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5 Ways to Make Your High Street Shop Pop

under increasing pressure from the phenomenal rise in Internet shopping. Our once diverse high streets are now dominated by hairdressing salons, nail bars, coffee shops and charity shops. Airy and interesting buildings, once home to local banks, are now the echoing chamber of some good (and some naff) restaurants. Eating, drinking and preening ourselves represent the few things left that can’t be bought on-line. It’s no wonder that the humble high street shop has to do more now than ever before to survive.

Small high street businesses have to come up with innovative marketing ideas to survive. It’s tough, but not impossible. Here are 5 ways to make your high street shop pop.

High street shop front

1. Create an inviting look

You want passers-by to notice you. More importantly you want passers-by to come in and buy. It’s imperative for businesses on the high street to create an inviting look. A commercial awning or canopy can make your branding stand out and give your business a more professional stamp. For example, take a look at these commercial awnings from Aquarius Blinds.

If your business is a café, coffee shop, restaurant or deli offering snacks, consider an outside seating area (even if it’s just a couple of bistro-style tables and a few chairs). Umbrellas and café barriers with your logo will also reinforce your brand. Passers-by are more likely to be tempted in when they see a buzzing crowd enjoying your specialities outside.

2. Host experience events

We can buy almost anything we want now on-line. More now than ever before people expect more from their high street shopping experience. The fact is, shoppers need more than a shopping transaction to coax them away from the comfort of their own living room.

Business Advice recently reported on a study carried out by Barclaycard. The research found that high street business owners are tapping into consumer demand for in-store experiences by hosting events and providing entertainment alongside their product offering. As a result these businesses are increasing their annual turnover by an average 14 per cent. Classes, courses and exclusive sales previews are enticing shoppers to stay in stores longer.

Shop front

Internet Retailing also report on the Barclaycard study and add: “Gen Z shoppers are so experience-oriented that one in six 18-24 year olds (15 per cent) report that having in-store events after hours would encourage them to choose one retailer over another.”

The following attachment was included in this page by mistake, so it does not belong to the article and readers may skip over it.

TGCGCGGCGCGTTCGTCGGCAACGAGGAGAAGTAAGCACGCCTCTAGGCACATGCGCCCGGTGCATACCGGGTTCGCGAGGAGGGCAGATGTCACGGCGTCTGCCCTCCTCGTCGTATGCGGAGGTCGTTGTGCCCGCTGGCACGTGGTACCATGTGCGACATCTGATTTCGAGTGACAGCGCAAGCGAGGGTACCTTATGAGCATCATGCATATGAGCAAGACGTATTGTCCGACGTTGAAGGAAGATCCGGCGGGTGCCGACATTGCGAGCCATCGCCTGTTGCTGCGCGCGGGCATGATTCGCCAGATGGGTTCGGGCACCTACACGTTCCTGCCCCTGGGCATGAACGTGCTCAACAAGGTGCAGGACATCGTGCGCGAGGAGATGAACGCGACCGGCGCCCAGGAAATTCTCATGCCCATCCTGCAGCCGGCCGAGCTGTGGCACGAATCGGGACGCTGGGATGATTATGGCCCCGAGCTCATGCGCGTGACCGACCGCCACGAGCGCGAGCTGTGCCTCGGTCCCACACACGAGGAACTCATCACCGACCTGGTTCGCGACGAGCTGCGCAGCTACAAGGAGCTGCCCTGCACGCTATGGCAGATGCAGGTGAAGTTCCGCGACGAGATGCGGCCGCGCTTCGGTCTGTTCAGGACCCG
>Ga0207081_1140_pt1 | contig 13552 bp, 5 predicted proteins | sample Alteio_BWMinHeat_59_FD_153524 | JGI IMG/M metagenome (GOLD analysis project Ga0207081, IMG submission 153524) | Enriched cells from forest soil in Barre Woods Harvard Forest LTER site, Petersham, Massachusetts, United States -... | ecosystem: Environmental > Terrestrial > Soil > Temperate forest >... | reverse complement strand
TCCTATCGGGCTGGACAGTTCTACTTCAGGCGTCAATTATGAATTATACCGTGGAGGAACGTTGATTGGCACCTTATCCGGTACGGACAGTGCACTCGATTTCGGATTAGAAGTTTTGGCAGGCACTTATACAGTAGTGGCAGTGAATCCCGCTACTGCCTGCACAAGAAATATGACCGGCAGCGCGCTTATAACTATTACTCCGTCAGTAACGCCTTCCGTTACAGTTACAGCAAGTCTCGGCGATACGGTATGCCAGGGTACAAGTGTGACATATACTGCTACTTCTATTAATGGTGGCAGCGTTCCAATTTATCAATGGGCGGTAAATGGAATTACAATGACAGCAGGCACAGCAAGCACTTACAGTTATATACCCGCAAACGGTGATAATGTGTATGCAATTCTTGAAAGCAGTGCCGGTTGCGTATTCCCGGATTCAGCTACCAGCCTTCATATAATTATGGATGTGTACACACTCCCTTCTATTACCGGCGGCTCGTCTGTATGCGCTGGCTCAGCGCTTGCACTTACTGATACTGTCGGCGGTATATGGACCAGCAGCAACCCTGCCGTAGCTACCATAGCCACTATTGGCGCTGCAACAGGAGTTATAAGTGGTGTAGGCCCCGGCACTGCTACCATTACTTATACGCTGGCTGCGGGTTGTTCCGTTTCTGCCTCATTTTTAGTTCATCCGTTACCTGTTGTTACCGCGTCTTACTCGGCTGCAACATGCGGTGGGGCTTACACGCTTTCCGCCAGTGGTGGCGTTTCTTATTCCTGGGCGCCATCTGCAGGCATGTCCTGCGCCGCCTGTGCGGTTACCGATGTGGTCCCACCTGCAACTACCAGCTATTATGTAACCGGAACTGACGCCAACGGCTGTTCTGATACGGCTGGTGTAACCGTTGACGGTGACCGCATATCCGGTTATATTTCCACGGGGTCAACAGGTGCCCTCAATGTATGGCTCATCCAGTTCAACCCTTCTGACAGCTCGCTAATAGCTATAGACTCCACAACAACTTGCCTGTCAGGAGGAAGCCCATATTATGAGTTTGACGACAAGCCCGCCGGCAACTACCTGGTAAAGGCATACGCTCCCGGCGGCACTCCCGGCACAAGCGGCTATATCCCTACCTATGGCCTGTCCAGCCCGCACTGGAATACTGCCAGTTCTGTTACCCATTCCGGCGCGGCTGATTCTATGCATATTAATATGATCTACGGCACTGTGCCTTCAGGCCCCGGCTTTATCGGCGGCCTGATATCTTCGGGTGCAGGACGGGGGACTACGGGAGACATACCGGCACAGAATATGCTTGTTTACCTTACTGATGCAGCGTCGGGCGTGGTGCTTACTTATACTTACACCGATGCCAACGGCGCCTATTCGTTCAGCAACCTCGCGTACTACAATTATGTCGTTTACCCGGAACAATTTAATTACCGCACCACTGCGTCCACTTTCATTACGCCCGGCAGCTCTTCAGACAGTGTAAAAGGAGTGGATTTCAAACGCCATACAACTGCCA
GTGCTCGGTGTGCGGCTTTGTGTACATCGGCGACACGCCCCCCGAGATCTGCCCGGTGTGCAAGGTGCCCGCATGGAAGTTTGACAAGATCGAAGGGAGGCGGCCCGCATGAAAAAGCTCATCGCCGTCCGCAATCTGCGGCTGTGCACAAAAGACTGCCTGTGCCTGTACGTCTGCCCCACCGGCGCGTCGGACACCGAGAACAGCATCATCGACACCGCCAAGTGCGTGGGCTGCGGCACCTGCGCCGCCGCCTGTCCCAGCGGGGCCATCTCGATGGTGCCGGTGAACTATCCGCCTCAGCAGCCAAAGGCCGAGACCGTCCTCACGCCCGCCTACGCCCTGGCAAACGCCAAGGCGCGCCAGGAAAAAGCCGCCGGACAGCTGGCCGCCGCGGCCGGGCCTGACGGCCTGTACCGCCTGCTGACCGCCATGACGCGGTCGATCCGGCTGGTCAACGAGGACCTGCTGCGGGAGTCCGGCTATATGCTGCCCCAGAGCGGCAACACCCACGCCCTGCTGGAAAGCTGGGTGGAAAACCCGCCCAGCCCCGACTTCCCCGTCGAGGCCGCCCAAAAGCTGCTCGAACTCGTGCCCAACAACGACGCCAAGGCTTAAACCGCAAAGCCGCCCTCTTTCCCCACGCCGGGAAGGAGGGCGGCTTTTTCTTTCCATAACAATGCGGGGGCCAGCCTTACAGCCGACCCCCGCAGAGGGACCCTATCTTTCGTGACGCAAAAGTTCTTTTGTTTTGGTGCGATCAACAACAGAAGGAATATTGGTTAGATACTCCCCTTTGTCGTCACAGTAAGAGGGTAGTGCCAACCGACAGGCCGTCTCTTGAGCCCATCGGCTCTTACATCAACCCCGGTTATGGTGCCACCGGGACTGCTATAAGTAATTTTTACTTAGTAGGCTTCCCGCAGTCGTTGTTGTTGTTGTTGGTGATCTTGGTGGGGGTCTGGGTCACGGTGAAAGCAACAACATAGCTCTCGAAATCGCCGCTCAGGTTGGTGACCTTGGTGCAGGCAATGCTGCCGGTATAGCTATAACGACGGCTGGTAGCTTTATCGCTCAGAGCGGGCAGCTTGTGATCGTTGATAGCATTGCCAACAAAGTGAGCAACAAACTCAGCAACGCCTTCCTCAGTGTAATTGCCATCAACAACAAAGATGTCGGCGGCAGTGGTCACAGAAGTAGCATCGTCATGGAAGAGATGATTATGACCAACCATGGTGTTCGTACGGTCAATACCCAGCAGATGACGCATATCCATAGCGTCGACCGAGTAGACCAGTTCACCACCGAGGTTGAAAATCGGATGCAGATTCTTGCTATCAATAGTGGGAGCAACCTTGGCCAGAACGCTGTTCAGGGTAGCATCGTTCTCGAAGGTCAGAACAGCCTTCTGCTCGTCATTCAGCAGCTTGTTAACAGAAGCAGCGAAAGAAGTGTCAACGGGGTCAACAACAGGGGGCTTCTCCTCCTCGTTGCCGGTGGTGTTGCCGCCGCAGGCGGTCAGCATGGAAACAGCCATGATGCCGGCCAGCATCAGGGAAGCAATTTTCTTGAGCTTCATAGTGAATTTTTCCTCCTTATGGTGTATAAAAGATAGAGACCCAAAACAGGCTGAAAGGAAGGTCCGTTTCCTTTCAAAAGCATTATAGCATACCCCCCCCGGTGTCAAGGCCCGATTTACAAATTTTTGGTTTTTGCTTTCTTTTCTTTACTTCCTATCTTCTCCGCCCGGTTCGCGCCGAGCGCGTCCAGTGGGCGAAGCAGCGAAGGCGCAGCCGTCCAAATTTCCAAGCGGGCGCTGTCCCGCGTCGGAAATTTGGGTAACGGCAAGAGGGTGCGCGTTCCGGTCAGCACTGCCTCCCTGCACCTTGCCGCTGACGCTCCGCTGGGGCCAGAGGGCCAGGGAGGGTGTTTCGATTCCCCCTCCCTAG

Younger customers are much more likely to be attracted by in-store events. On the study, George Allardice, Head of Strategy at Barclaycard Payment Solutions, gave shops a positive aim, “Retailers who take advantage of the opportunities in the experience economy can really reap the rewards.”

Experience events don’t have to cost the earth. Evans cycles set up Ride It, a series of road and off road cycling events all over the UK to engage more with potential customers.

3. Focus on fabulous customer service

If you’re new to the high street, you’ll get some inquisitive folk on the hunt for a new experience. But, you’ll have to work hard to get the word out to those who aren’t as keen on trying new products or services, even if you look enticingly better than their favoured store. When word gets around that your customer service is exceptional you’ll be building a reputation that will stand you in good stead.

Remember, one bad review could put some potential customers off for life. Train your staff to offer exceptional customer service. Here are some excellent customer service tips to be getting along with.

Crowded high street

4. Get seriously good at social media

Instagram about it, Tweet about it, share on Facebook and other social media platforms. Social media is playing an ever more important role in retail and is no longer just a tool to inform customers. Social media is the main medium for shops to update, interact, promote and engage with customers to improve the shopping experience.

5. Emphasise your USP

Research your competitors and find your unique selling point (USP). It’s your USP that will help you to stand out from the crowd. You need to let people know what it is that makes you different. Why should people come to you and not a competitor?

Your USP should be a part of your branding and should be consistent across store presence, product packaging, website and any signage or advertising. With consistent branding you’ll be projecting a clear and concise message. Make your brand identity more consistent. This will in time help to make your shop have a more solid presence on the high street, and build trust and loyalty with customers.

About author

Ivan Widjaya
Ivan Widjaya 3211 posts

Ivan Widjaya is the Owner/Editor of Noobpreneur.com, as well as several other blogs. He is a business blogger, web publisher and content marketer for SMEs.

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